Tributes have been paid to a “superb” former Evening Express photographer who died at the age of 77.
Nick Anderson, who joined the newspaper as a photographer in the 1960s, died at Aberdeen Royal Infirmary earlier this month.
He followed in his father Ian’s footsteps to join the photographic team at Aberdeen Journals, where he spent more than 30 years.
During his career, he gained the respect of peers throughout the profession and picked up a national accolade.
His colleague, Evening Express columnist Moreen Simpson, described Nick as a “true gentleman” of journalism.
She said: “I worked with Nick for about 30 years. He worked up in Inverness for the Press and Journal and then he moved down to Aberdeen to work for the Evening Express.
“He was an absolutely superb photographer.
“He was an excellent technician and his warmth and his patience put all the subjects of his photographs at ease. He got the best out of everyone he photographed.
“On a personal level, he was an absolute delight. Nobody ever had a bad word to say about Nick.
“I can honestly say he always had a smile on his face. If you felt down he was always there to cheer you up.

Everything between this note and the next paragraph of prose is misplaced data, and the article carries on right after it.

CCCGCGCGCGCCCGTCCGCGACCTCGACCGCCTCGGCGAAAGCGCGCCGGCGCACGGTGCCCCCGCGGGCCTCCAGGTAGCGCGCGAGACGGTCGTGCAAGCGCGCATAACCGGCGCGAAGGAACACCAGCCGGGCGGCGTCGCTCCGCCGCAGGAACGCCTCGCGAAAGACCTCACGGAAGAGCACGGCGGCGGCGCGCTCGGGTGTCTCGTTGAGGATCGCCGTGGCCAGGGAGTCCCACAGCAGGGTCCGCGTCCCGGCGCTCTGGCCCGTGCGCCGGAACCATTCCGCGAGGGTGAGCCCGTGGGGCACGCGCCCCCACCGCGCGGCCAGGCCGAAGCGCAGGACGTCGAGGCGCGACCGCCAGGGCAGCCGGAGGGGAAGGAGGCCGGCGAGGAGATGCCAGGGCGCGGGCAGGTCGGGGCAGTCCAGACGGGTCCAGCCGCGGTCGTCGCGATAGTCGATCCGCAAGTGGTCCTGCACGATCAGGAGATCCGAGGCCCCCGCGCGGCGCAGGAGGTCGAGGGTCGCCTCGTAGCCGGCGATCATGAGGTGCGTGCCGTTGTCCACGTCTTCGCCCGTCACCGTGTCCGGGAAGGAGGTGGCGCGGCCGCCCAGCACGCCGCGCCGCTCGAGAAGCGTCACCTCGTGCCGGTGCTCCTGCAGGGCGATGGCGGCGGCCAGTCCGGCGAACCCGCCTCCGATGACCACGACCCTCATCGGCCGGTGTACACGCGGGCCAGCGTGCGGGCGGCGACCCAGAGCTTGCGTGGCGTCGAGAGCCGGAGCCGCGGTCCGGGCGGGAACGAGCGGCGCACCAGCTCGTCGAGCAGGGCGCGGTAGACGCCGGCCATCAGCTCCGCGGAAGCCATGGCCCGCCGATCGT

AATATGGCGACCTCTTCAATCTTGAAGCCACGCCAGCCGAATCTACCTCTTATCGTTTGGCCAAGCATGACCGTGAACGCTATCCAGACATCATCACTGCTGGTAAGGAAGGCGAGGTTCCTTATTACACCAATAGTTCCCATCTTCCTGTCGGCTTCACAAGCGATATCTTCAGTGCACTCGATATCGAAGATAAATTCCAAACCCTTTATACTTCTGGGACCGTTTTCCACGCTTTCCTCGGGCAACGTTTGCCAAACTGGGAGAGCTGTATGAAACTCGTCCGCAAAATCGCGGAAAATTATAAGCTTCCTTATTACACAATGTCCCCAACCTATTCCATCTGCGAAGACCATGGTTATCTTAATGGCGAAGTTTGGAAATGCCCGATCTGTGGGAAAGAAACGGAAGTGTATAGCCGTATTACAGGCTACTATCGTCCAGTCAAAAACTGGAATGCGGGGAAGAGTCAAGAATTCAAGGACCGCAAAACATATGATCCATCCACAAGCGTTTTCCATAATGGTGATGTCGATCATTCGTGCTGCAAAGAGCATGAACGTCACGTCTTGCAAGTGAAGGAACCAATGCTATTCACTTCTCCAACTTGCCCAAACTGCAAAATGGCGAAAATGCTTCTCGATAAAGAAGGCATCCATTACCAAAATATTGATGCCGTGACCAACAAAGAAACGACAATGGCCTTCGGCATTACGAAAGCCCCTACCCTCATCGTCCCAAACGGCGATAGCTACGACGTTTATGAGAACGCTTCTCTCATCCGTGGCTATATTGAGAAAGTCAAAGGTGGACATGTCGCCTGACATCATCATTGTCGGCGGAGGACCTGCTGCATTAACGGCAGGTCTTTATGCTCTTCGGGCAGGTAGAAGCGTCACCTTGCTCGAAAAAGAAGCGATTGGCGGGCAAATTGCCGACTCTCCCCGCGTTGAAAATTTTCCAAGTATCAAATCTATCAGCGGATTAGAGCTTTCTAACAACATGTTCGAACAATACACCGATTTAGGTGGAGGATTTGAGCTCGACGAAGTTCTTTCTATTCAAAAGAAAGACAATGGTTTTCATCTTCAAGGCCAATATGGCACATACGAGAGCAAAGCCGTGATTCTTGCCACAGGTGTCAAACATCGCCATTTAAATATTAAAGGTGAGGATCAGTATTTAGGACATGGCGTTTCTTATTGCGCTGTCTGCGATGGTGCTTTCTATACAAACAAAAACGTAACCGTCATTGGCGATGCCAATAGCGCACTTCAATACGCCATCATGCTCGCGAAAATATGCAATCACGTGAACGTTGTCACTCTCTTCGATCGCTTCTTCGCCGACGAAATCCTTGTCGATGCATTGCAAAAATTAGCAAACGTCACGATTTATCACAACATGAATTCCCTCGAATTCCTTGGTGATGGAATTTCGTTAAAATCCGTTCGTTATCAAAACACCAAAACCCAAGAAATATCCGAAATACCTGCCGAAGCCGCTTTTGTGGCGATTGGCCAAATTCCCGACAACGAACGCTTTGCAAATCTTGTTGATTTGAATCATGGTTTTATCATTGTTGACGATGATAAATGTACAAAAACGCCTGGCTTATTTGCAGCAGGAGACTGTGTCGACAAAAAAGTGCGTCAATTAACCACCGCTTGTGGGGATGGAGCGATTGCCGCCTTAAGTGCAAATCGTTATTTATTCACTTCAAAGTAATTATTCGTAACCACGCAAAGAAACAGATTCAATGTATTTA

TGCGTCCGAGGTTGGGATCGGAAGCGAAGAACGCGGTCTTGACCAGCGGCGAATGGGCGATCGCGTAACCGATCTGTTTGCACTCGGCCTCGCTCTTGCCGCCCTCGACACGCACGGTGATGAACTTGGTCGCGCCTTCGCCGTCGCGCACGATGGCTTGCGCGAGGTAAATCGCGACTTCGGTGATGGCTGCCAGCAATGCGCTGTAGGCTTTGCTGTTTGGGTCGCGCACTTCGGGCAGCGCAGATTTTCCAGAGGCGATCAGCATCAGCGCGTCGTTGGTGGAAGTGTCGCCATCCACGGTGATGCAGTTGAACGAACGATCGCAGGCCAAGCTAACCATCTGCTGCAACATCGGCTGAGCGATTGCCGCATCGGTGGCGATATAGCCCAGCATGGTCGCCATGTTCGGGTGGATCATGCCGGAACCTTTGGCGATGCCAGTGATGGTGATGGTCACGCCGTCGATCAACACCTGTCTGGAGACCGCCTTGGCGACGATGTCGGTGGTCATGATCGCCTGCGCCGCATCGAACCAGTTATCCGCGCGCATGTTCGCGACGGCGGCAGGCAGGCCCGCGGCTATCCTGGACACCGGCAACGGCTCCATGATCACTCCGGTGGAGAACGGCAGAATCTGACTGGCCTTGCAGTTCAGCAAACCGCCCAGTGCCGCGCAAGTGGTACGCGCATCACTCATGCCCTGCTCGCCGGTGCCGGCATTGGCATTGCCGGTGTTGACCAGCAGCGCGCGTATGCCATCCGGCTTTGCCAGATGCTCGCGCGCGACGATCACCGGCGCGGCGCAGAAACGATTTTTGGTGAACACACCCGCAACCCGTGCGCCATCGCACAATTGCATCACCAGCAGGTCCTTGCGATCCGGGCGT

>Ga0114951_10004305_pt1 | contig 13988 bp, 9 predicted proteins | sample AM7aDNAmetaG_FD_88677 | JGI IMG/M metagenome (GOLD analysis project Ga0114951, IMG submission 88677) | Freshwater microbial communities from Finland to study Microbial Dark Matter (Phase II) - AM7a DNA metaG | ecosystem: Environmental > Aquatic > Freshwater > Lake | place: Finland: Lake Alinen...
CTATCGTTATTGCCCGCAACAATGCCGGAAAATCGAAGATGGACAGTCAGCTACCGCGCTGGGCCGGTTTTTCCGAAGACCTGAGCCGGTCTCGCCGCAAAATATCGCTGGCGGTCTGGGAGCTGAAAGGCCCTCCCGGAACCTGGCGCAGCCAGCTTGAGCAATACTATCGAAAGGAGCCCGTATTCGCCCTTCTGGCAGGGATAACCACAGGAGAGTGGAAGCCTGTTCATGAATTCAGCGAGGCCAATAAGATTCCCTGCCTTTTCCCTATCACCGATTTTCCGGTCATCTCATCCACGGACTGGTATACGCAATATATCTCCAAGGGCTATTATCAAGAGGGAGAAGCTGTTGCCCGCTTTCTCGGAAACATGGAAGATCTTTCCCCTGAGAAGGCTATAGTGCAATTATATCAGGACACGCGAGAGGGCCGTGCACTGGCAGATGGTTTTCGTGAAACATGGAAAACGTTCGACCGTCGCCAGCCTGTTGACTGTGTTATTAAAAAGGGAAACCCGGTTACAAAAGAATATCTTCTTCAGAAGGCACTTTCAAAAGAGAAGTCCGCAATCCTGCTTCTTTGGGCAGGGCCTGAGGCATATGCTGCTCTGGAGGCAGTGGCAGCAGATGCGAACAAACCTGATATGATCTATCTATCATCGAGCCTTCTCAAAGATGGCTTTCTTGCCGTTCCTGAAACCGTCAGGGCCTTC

“He was a true gentleman of journalism. It’s a huge loss for everyone.”
In 1999, Nick, who was working for the Evening Express at the time, won a top award for a dramatic shot capturing the moment a man surrendered to armed police after holding his former wife hostage during a six-hour siege in the city’s Northfield Place.
At the time Nick, then 56, said he came close to missing the moment because it was taken with the last frame on his roll of film.
The image secured Mr Anderson Best News Picture of 1999 in the Bell’s Press Photography Awards – beating entries from national newspapers and freelances from all over Scotland.
Moreen said Nick was someone who “charmed everyone”, even in difficult circumstances.
She added: “Nick and I spent a lot of time up in Elgin when Arlene Fraser was missing and he was a big help.
“It was a difficult job to do because people don’t want to speak to you, but Nick was the one who got everyone to speak to him. He just charmed everyone.
“He made a reporter’s life an awful lot easier. Every journalist wanted Nick as a photographer beside them.
“He could’ve been a brilliant reporter as well as a photographer.”
Aberdeen Journals photographer Colin Rennie added: “He was a lovely guy and he had time for everyone.
“When we used to go up to the annual Braemar Gathering together we used to hire an old curling shed and make it into a darkroom.
“At the end of the day, if everything went well, we would celebrate with a few tins of beer.
“He was a really good photographer. I can still remember the picture which he won an award for.
“The photo just stood out and I knew it had to win.
“Nick will be sorely missed by everyone.”
Nick was a husband to Marion, father of Greg, Neil and Leigh, husband of the late Kathy and step-father to James and Gary, brother of Jude and a much-loved grandfather.
His funeral will be held in private today.